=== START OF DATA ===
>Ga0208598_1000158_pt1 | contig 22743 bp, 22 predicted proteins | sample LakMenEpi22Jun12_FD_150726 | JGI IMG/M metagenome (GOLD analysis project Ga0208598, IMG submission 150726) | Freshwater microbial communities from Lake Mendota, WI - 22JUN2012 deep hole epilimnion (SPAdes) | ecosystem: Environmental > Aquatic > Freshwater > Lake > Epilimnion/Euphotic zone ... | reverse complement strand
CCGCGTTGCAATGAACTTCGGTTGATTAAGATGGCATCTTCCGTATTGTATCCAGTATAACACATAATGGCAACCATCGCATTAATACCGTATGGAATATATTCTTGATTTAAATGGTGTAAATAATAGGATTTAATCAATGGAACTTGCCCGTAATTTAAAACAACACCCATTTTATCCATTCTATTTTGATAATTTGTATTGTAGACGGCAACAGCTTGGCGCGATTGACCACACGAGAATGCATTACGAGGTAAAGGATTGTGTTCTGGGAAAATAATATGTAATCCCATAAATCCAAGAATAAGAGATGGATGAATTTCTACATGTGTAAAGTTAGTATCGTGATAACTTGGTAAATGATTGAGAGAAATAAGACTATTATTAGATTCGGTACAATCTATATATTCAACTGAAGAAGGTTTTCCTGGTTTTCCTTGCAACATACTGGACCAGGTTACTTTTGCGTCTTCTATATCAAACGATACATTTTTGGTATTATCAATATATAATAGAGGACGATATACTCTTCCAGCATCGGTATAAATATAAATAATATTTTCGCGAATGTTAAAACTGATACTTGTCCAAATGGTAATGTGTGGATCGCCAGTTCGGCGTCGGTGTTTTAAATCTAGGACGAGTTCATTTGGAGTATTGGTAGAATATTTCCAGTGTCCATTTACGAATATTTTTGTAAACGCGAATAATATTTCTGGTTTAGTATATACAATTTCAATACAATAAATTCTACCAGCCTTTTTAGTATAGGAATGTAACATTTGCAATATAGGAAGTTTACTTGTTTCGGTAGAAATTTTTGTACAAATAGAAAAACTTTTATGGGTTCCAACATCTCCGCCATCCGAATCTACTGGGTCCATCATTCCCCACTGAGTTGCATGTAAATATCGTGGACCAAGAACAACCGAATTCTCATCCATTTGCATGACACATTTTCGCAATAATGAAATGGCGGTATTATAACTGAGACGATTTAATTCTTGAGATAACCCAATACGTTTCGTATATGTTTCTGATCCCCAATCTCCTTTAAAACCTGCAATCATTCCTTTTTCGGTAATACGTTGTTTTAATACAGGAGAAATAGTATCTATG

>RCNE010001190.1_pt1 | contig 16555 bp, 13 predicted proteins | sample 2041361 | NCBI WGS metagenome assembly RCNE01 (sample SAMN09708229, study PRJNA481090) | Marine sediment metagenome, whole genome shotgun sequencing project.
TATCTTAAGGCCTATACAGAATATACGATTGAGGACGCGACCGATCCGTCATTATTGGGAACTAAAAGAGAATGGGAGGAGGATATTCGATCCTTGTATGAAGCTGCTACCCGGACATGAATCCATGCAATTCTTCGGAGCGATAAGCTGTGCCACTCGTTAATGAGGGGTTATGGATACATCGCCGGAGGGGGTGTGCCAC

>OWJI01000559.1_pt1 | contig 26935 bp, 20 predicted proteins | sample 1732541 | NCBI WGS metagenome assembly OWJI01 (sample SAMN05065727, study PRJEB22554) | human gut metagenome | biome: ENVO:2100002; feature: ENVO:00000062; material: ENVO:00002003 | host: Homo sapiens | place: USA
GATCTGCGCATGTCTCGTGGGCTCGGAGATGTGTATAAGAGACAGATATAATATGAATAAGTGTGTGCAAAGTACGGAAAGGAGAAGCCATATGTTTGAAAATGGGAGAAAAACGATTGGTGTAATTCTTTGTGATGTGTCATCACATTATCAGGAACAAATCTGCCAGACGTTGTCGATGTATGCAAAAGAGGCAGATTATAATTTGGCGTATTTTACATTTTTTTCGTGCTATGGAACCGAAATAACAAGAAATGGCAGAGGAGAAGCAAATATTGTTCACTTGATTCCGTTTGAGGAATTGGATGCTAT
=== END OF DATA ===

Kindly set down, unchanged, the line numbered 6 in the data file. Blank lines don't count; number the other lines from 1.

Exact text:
GATCTGCGCATGTCTCGTGGGCTCGGAGATGTGTATAAGAGACAGATATAATATGAATAAGTGTGTGCAAAGTACGGAAAGGAGAAGCCATATGTTTGAAAATGGGAGAAAAACGATTGGTGTAATTCTTTGTGATGTGTCATCACATTATCAGGAACAAATCTGCCAGACGTTGTCGATGTATGCAAAAGAGGCAGATTATAATTTGGCGTATTTTACATTTTTTTCGTGCTATGGAACCGAAATAACAAGAAATGGCAGAGGAGAAGCAAATATTGTTCACTTGATTCCGTTTGAGGAATTGGATGCTAT